The Smash Masters had a memorable debut season as the side ended their campaign on Saturday losing to Bengaluru, as the tie went all the way to the final match. After Sourabh Verma and Tai Tzu Ying gave them the lead, Prannoy failed to overcome Axelsen’s challenge as ASM succumbed to a 4-3 loss.
C.W. Feng vs S. Verma
Getting success through offensive play and closing down his opponents fast, Verma’s tactics were clear - to establish his dominance even before Feng got a hold in the game. The Malaysian shuttler’s weak
K.S. Rang/M. Boe vs L.C.H. Reginald/K. Nandagopal
Ahmedabad’s men’s doubles weren’t the
K. Gilmour vs T.T. Ying
Hardly had anyone thought that Gilmour could scare the life out of Ahmedabad while facing Tai Tzu Ying. Ahmedabad’s trump card, who had been the best singles player in PBL this season by miles, was kept more on the backcourt by Gilmour’s long serves. The Scotswoman had her position to perfection while dealing with the World No. 1 and it seemed to be working perfectly for her. Her plan was simple, not letting Tai stay in midcourt from where she could pick up her deceptive placements, and use her physicality also helped keep her jump smashes out of Tai’s reach. The Bengaluru star kept her shots either far at the backcourt or at the front, where Tai was uncharacteristically error-prone in the initial stages. However, all the successful plans looked to go down the gutter as Gilmour started to lose steam as the second game progressed and Tai stayed alive with her unparalleled stamina. The late comeback by Tai in the second game dispirited Gilmour as much as it encouraged the Taiwanese. Gilmour’s movements lacked the sting that was buoying her early on and before she could realize it, Tai had sealed the last game.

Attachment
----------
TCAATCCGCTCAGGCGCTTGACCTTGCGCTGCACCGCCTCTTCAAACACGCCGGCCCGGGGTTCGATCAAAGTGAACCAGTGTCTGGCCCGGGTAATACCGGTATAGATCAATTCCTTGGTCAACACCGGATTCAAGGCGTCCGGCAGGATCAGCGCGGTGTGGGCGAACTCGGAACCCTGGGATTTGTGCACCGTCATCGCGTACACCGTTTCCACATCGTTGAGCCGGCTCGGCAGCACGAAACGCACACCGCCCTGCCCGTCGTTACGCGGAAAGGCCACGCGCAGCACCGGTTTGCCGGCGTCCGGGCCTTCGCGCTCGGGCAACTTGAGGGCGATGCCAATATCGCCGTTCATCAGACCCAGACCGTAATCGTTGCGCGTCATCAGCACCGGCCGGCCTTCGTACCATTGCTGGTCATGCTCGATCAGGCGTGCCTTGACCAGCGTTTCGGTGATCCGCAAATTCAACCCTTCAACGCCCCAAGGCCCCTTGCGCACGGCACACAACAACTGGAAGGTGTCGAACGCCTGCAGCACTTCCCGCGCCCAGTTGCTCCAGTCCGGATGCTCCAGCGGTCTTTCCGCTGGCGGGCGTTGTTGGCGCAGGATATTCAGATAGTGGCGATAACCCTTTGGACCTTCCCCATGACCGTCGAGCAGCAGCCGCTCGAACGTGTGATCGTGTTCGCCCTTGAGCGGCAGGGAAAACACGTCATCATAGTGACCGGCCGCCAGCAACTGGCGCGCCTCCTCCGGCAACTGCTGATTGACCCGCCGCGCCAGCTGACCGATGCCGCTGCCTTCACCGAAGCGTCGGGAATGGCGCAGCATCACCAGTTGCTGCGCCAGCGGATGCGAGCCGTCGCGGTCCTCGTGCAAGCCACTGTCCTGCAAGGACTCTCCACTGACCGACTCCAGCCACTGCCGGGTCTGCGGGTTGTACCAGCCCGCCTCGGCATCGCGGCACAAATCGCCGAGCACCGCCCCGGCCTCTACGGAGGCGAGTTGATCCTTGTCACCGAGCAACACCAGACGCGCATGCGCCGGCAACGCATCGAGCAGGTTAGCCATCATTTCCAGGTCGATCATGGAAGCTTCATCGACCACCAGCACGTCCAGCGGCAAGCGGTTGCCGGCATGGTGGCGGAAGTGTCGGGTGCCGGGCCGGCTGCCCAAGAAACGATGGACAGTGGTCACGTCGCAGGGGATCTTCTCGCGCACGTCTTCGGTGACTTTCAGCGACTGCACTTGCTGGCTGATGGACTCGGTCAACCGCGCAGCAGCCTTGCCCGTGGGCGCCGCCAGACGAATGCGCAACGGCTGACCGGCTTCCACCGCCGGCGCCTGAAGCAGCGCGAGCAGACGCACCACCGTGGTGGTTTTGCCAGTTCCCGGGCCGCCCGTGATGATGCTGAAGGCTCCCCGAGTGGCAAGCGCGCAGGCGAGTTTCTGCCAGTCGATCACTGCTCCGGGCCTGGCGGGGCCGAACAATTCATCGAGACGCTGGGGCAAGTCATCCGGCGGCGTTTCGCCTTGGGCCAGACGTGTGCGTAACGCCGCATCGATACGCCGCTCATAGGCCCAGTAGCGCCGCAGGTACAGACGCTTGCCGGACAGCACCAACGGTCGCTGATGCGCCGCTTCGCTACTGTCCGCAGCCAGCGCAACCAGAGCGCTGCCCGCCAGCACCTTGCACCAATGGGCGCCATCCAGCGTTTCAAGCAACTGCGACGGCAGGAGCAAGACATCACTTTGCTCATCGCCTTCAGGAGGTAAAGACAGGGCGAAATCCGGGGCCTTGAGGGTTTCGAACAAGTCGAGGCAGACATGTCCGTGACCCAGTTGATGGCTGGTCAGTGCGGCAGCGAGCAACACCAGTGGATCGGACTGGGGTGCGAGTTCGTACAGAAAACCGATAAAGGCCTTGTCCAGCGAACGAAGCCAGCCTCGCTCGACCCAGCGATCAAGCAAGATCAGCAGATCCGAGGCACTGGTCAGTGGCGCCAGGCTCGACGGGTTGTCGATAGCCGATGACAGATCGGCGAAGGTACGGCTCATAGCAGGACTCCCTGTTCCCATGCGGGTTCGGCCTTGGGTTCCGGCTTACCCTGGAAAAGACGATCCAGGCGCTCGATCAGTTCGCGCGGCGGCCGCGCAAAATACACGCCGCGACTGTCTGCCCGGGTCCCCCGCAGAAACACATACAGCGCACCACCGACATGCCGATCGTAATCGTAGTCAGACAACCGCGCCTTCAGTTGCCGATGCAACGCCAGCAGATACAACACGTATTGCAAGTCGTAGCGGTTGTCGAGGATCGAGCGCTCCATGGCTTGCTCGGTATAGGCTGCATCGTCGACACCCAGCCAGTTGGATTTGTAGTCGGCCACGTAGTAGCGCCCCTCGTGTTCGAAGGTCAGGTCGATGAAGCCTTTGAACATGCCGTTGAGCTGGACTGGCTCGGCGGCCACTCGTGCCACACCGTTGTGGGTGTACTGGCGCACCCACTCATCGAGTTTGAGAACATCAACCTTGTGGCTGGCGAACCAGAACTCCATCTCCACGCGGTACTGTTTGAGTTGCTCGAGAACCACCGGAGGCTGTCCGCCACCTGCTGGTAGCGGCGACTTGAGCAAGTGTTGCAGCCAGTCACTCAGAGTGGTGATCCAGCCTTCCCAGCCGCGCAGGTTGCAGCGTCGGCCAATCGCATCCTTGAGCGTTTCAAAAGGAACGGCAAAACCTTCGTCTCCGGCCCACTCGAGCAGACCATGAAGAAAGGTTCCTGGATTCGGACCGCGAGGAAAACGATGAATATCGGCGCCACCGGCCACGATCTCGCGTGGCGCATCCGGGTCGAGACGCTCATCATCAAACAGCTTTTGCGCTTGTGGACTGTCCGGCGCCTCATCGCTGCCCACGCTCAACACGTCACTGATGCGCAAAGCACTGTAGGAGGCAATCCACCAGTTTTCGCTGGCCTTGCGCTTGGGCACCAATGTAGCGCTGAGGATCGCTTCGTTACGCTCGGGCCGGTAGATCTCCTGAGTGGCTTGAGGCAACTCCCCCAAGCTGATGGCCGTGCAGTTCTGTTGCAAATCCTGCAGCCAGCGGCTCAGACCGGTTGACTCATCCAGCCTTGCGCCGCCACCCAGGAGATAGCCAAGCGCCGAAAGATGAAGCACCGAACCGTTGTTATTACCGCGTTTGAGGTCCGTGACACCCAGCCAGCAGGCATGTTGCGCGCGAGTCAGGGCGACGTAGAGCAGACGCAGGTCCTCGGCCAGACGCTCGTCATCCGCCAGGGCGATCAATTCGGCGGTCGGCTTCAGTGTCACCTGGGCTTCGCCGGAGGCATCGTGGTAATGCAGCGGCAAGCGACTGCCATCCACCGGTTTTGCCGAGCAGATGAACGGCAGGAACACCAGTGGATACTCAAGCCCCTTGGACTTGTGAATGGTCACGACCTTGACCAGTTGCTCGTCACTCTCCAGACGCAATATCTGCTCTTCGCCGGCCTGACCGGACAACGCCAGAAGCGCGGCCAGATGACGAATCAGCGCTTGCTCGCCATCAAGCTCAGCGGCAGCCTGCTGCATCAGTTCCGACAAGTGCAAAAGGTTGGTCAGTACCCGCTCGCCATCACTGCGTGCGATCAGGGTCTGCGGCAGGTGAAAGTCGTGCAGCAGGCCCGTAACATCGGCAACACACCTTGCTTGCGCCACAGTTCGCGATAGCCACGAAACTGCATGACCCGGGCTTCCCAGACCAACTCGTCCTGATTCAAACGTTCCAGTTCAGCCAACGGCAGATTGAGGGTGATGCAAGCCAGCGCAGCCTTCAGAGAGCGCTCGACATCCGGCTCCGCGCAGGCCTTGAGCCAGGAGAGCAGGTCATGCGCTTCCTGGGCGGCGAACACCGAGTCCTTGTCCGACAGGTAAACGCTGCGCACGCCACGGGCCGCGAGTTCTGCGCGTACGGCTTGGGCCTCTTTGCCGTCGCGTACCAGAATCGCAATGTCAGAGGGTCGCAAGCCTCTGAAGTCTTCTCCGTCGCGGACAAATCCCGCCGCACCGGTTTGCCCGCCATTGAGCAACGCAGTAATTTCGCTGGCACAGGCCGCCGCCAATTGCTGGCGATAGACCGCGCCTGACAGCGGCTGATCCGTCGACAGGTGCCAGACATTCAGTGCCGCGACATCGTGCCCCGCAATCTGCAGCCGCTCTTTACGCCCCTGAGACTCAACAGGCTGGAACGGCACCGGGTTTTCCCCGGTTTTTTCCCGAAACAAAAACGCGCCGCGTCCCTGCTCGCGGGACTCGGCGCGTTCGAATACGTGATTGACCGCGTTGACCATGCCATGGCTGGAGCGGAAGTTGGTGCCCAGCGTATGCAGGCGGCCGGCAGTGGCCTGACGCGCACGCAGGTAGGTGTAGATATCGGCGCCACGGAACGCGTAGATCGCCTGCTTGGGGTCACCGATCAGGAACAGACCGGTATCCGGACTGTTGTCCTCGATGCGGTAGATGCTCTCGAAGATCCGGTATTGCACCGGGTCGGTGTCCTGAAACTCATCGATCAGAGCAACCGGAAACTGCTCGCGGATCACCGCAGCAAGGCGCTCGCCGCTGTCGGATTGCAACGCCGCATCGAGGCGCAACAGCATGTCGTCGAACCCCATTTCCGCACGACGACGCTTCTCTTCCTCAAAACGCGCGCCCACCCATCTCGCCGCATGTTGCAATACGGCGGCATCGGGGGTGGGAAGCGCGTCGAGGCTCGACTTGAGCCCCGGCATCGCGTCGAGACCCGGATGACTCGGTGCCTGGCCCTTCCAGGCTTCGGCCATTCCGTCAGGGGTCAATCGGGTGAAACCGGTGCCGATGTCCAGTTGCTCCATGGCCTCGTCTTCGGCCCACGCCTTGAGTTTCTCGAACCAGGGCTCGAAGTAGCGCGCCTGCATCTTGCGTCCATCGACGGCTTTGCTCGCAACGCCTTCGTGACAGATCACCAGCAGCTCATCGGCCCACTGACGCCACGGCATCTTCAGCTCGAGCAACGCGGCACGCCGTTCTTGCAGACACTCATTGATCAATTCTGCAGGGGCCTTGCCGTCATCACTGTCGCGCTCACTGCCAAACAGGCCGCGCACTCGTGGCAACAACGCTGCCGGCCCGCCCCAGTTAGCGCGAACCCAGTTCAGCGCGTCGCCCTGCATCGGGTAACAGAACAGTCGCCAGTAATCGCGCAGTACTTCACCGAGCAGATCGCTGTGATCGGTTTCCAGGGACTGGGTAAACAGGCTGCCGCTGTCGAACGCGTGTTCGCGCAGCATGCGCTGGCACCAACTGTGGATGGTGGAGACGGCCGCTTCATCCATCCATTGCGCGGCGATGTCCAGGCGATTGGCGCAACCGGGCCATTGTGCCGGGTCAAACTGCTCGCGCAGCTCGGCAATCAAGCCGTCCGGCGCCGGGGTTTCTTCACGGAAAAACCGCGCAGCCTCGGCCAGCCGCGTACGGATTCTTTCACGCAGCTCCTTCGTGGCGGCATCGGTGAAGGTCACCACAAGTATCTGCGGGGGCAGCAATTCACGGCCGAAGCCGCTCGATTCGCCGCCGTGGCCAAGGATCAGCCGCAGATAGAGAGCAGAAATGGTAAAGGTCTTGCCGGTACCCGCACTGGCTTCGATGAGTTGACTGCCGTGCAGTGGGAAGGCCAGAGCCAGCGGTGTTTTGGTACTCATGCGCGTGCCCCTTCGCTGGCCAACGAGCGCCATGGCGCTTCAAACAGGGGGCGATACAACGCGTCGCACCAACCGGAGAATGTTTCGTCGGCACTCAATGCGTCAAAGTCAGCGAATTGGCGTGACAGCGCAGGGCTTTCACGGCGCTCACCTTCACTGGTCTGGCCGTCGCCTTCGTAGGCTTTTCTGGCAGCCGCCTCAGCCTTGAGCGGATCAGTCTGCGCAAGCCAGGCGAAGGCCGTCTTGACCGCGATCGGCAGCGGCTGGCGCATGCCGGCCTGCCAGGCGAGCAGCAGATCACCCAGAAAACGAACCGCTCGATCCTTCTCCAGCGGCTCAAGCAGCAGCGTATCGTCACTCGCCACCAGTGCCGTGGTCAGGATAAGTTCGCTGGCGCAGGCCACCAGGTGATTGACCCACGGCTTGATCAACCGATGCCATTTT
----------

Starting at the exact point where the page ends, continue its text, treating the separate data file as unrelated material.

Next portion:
V. Axelsen vs H.S. Prannoy
Ahmedabad had a realistic chance of sealing the tie and who could they trust more than the mercurial HS Prannoy. The Indian shuttler had lost only once in his last twelve PBL games and looked confident coming into the game. Prannoy started quite positively against the World No.1, Axelsen, but the Danish ace could do everything, what Prannoy does, only better. Anything short on Prannoy’s return was faced by a fierce smash by 6ft 4inch man who hardly had to break a sweat to work his opponent. Prannoy’s points came mostly in the front-court lobs that stretched Axelsen, but the Danish mixed his shots really well getting the most accurate of angles in his cross-court smashes. There never seemed a doubt about the result, despite all the lead Prannoy took early on in each game. The Indian ace had no answer to Axelsen’s inside out smashes as well, which were equally lightning quick as his cross court shots, and the only chink in Axelsen’s
K.S. Rang/ N.S. Reddy vs L.C. Him/ K.R. Juhl